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Comment: Re:No effect on bees (Score 1) 542

by SpudB0y (#32414168) Attached to: Study Claims Cellphones Implicated In Bee Loss

GSM and 3G signals should not have any effect of bees. As the waves are too big to have any effect of them. Wavelength of 900Mhz (and 850Mhz) is about 30 cm. It is slightly less at 1800Mhz and 1900Mhz.

In fact, the waves are bigger then bee in size in most cases.

This study needs to repeated few more times before any results can come from it.

GSM waves are bigger than most cellphone antennas, yet they have a pretty significant and measurable effect on them. What's your point?

PlayStation (Games)

Sony May Charge For PlayStation Network 212

Posted by Soulskill
from the i'm-sure-that-will-be-popular dept.
In an interview with IGN, Sony's VP of marketing, Peter Dille, responded to a question about the PlayStation Network by saying that the company is considering charging for the service. He said, "It's been our philosophy not to charge for it from launch up until now, but Kaz recently went on the record as saying that's something we're looking at. I can confirm that as well. That's something that we're actively thinking about. What's the best way to approach that if we were to do that? You know, no announcements at this point in time, but it's something we're thinking about." This follows news of a customer survey from last month that listed possibilities for subscription-based PSN features.
PC Games (Games)

OnLive Gaming Service Gets Lukewarm Approval 198

Posted by Soulskill
from the better-than-lukewarm-rejection-i-guess dept.
Vigile writes "When the OnLive cloud-based gaming service was first announced back in March of 2009, it was met with equal parts excitement and controversy. While the idea of playing games on just about any kind of hardware thanks to remote rendering and streaming video was interesting, the larger issue remained of how OnLive planned to solve the latency problem. With the closed beta currently underway, PC Perspective put the OnLive gaming service to the test by comparing the user experiences of the OnLive-based games to the experiences with the same locally installed titles. The end result appears to be that while slower input-dependent games like Burnout: Paradise worked pretty well, games that require a fast twitch-based input scheme like UT3 did not."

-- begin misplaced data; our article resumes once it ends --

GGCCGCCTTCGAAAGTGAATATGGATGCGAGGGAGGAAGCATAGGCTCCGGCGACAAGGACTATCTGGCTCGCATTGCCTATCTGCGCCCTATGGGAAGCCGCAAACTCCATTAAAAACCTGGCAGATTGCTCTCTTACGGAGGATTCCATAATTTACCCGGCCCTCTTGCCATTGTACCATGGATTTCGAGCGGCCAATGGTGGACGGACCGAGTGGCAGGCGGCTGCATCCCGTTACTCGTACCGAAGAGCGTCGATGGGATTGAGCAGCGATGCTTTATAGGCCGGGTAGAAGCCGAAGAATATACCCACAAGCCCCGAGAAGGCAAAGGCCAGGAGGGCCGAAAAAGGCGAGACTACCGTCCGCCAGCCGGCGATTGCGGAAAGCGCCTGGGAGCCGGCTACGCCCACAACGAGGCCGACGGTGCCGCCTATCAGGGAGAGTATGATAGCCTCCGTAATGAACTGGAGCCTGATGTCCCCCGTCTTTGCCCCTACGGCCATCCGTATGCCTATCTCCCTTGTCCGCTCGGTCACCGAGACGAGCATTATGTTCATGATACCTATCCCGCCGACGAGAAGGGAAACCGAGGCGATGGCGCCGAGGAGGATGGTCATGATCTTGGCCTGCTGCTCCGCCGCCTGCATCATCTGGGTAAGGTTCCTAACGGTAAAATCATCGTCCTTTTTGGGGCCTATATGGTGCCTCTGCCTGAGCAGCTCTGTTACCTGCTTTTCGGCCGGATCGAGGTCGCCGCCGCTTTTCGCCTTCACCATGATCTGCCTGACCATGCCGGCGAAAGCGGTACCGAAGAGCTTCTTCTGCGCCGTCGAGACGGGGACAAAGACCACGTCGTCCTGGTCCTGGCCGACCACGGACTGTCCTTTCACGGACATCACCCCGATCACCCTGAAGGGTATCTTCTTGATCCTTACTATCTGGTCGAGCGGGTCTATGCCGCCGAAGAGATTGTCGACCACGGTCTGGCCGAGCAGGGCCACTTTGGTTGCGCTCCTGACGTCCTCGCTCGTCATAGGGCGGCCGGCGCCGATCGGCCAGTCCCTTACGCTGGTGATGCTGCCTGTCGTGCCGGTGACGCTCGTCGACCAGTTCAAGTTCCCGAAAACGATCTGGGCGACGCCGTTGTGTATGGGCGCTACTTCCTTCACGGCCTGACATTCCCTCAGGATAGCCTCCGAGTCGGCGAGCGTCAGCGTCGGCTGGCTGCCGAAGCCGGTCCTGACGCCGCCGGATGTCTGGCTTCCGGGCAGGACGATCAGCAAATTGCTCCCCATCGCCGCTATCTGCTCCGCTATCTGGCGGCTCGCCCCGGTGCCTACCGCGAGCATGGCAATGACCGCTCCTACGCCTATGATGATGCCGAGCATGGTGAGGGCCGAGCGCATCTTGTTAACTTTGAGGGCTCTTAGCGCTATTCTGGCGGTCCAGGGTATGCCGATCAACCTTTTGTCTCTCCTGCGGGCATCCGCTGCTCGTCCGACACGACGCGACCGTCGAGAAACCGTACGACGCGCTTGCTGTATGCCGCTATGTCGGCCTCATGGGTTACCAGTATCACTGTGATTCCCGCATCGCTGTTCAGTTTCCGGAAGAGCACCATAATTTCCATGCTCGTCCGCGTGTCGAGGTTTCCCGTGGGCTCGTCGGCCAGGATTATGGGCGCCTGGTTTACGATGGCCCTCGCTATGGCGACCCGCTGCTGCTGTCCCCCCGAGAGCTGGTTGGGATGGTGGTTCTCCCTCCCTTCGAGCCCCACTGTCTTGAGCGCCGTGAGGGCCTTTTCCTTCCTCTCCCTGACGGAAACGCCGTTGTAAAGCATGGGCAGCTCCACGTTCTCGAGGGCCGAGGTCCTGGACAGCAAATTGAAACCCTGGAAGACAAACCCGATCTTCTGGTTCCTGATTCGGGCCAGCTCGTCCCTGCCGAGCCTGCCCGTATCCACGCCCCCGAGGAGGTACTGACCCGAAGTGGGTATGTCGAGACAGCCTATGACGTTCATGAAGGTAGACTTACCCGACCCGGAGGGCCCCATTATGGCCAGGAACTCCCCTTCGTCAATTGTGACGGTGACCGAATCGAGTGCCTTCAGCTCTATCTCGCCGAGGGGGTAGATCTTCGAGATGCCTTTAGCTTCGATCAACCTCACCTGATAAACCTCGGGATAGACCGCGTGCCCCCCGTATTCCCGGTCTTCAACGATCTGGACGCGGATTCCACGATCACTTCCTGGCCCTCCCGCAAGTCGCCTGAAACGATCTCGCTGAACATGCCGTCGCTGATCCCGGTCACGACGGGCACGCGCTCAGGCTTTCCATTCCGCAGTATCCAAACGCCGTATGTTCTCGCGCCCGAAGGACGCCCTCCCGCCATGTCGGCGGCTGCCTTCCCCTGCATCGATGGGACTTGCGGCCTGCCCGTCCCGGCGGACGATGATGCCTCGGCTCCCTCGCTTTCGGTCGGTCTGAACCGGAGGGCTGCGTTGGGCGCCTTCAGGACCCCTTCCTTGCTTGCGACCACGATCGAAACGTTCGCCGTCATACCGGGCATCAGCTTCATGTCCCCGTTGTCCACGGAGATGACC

Image

Living In Tokyo's Capsule Hotels 269

Posted by samzenpus
from the living-in-the-hive dept.
afabbro writes "Capsule Hotel Shinjuku 510 once offered a night’s refuge to salarymen who had missed the last train home. Now with Japan enduring its worst recession since World War II, it is becoming an affordable option for people with nowhere else to go. The Hotel 510’s capsules are only 6 1/2 feet long by 5 feet wide. Guests must keep possessions, like shirts and shaving cream, in lockers outside of the capsules. Atsushi Nakanishi, jobless since Christmas says, 'It’s just a place to crawl into and sleep. You get used to it.'”
Games

Pirates as a Marketplace 214

Posted by Soulskill
from the marrrrrrrket-share dept.
John Riccitiello, the CEO of Electronic Arts, made some revealing comments in an interview with Kotaku about how the company's attitudes are shifting with regard to software piracy. Quoting: "Some of the people buying this DLC are not people who bought the game in a new shrink-wrapped box. That could be seen as a dark cloud, a mass of gamers who play a game without contributing a penny to EA. But around that cloud Riccitiello identified a silver lining: 'There's a sizable pirate market and a sizable second sale market and we want to try to generate revenue in that marketplace,' he said, pointing to DLC as a way to do it. The EA boss would prefer people bought their games, of course. 'I don't think anybody should pirate anything,' he said. 'I believe in the artistry of the people who build [the games industry.] I profoundly believe that. And when you steal from us, you steal from them. Having said that, there's a lot of people who do.' So encourage those pirates to pay for something, he figures. Riccitiello explained that EA's download services aren't perfect at distinguishing between used copies of games and pirated copies. As a result, he suggested, EA sells DLC to both communities of gamers. And that's how a pirate can turn into a paying customer."
Google

+ - Google Launches Public DNS Resolver->

Submitted by AdmiralXyz
AdmiralXyz (1378985) writes "Google has announced the launch of their free DNS resolution service, called Google Public DNS. According to their blog post, Google Public DNS uses continuous record prefetching to avoid cache misses- hopefully making the service faster- and implements a variety of techniques to block spoofing attempts. They also say that (unlike an increasing number of ISPs), Google Public DNS behaves exactly according to the DNS standard, and will not redirect you to advertising in the event of a failed lookup. Very cool, but of course there are questions about Google's true motivations behind knowing every site you visit..."
Link to Original Source
Image

Scientists Say a Dirty Child Is a Healthy Child 331

Posted by samzenpus
from the snack-is-going-to-be-on-the-floor-today dept.
Researchers from the School of Medicine at the University of California have shown that the more germs a child is exposed to, the better their immune system in later life. Their study found that keeping a child's skin too clean impaired the skin's ability to heal itself. From the article: "'These germs are actually good for us,' said Professor Richard Gallo, who led the research. Common bacterial species, known as staphylococci, which can cause inflammation when under the skin, are 'good bacteria' when on the surface, where they can reduce inflammation."

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